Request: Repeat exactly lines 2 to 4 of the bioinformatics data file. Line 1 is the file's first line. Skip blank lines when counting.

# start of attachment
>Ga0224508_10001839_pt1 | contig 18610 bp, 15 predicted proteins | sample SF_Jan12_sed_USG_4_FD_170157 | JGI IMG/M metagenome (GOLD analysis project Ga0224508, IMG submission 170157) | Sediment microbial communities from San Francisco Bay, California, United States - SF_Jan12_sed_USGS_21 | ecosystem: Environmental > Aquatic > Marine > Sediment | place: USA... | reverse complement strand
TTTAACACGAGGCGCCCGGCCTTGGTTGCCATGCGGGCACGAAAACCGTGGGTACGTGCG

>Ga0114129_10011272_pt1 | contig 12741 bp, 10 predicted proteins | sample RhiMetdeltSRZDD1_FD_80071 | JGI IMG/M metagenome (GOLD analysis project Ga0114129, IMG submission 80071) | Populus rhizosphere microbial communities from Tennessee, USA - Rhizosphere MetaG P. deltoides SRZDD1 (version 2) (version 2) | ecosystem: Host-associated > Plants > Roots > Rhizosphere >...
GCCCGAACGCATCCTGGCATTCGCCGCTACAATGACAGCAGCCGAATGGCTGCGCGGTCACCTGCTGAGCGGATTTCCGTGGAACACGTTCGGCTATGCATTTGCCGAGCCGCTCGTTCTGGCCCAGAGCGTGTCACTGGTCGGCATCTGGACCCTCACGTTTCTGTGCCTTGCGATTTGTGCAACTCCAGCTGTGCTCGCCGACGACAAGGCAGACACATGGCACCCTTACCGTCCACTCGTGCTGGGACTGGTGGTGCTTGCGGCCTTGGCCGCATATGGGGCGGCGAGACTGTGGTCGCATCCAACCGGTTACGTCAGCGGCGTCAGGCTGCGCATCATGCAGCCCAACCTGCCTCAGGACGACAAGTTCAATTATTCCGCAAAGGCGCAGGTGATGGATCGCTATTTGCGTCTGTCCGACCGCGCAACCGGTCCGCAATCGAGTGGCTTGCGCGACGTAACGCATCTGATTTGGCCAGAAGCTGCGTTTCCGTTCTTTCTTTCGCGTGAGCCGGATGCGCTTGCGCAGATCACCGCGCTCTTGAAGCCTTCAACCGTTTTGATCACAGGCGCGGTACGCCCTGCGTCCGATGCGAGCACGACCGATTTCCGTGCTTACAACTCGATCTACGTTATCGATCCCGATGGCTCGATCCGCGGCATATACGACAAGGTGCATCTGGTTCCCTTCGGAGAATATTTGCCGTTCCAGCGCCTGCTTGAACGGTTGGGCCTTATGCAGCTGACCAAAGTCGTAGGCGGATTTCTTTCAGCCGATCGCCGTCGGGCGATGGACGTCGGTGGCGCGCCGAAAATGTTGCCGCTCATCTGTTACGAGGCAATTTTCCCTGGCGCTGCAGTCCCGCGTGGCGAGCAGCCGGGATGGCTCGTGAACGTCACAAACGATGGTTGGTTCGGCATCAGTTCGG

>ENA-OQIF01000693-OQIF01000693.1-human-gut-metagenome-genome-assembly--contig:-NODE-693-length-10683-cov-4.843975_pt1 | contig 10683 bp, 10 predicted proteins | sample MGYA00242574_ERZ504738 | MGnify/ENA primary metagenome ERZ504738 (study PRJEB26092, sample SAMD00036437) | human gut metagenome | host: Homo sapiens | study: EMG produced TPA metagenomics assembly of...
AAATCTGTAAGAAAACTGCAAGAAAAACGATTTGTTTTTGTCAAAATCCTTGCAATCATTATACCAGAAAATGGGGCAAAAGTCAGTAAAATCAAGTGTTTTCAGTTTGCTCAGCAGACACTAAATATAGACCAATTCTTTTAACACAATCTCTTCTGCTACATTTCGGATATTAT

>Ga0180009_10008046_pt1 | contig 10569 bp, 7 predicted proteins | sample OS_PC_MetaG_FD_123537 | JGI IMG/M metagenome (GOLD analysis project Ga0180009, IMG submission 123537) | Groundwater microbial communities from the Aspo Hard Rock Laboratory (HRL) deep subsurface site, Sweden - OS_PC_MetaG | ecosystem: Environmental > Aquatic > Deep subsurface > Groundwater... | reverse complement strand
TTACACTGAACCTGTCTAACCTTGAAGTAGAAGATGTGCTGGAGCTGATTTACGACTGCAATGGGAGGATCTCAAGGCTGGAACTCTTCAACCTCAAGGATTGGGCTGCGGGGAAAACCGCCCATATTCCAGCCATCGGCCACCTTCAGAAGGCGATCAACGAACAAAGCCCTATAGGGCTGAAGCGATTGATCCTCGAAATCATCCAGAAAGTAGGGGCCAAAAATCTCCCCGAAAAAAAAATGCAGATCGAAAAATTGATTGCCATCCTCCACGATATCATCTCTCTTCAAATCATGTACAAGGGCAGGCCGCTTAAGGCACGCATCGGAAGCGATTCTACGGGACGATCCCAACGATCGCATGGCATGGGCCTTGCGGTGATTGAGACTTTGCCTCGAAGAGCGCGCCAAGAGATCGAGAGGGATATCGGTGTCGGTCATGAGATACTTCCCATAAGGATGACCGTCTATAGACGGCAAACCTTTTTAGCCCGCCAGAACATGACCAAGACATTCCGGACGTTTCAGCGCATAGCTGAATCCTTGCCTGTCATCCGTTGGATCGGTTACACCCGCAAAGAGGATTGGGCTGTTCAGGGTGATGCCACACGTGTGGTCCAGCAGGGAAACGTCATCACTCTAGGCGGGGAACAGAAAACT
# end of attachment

TTTAACACGAGGCGCCCGGCCTTGGTTGCCATGCGGGCACGAAAACCGTGGGTACGTGCG

>Ga0114129_10011272_pt1 | contig 12741 bp, 10 predicted proteins | sample RhiMetdeltSRZDD1_FD_80071 | JGI IMG/M metagenome (GOLD analysis project Ga0114129, IMG submission 80071) | Populus rhizosphere microbial communities from Tennessee, USA - Rhizosphere MetaG P. deltoides SRZDD1 (version 2) (version 2) | ecosystem: Host-associated > Plants > Roots > Rhizosphere >...
GCCCGAACGCATCCTGGCATTCGCCGCTACAATGACAGCAGCCGAATGGCTGCGCGGTCACCTGCTGAGCGGATTTCCGTGGAACACGTTCGGCTATGCATTTGCCGAGCCGCTCGTTCTGGCCCAGAGCGTGTCACTGGTCGGCATCTGGACCCTCACGTTTCTGTGCCTTGCGATTTGTGCAACTCCAGCTGTGCTCGCCGACGACAAGGCAGACACATGGCACCCTTACCGTCCACTCGTGCTGGGACTGGTGGTGCTTGCGGCCTTGGCCGCATATGGGGCGGCGAGACTGTGGTCGCATCCAACCGGTTACGTCAGCGGCGTCAGGCTGCGCATCATGCAGCCCAACCTGCCTCAGGACGACAAGTTCAATTATTCCGCAAAGGCGCAGGTGATGGATCGCTATTTGCGTCTGTCCGACCGCGCAACCGGTCCGCAATCGAGTGGCTTGCGCGACGTAACGCATCTGATTTGGCCAGAAGCTGCGTTTCCGTTCTTTCTTTCGCGTGAGCCGGATGCGCTTGCGCAGATCACCGCGCTCTTGAAGCCTTCAACCGTTTTGATCACAGGCGCGGTACGCCCTGCGTCCGATGCGAGCACGACCGATTTCCGTGCTTACAACTCGATCTACGTTATCGATCCCGATGGCTCGATCCGCGGCATATACGACAAGGTGCATCTGGTTCCCTTCGGAGAATATTTGCCGTTCCAGCGCCTGCTTGAACGGTTGGGCCTTATGCAGCTGACCAAAGTCGTAGGCGGATTTCTTTCAGCCGATCGCCGTCGGGCGATGGACGTCGGTGGCGCGCCGAAAATGTTGCCGCTCATCTGTTACGAGGCAATTTTCCCTGGCGCTGCAGTCCCGCGTGGCGAGCAGCCGGGATGGCTCGTGAACGTCACAAACGATGGTTGGTTCGGCATCAGTTCGG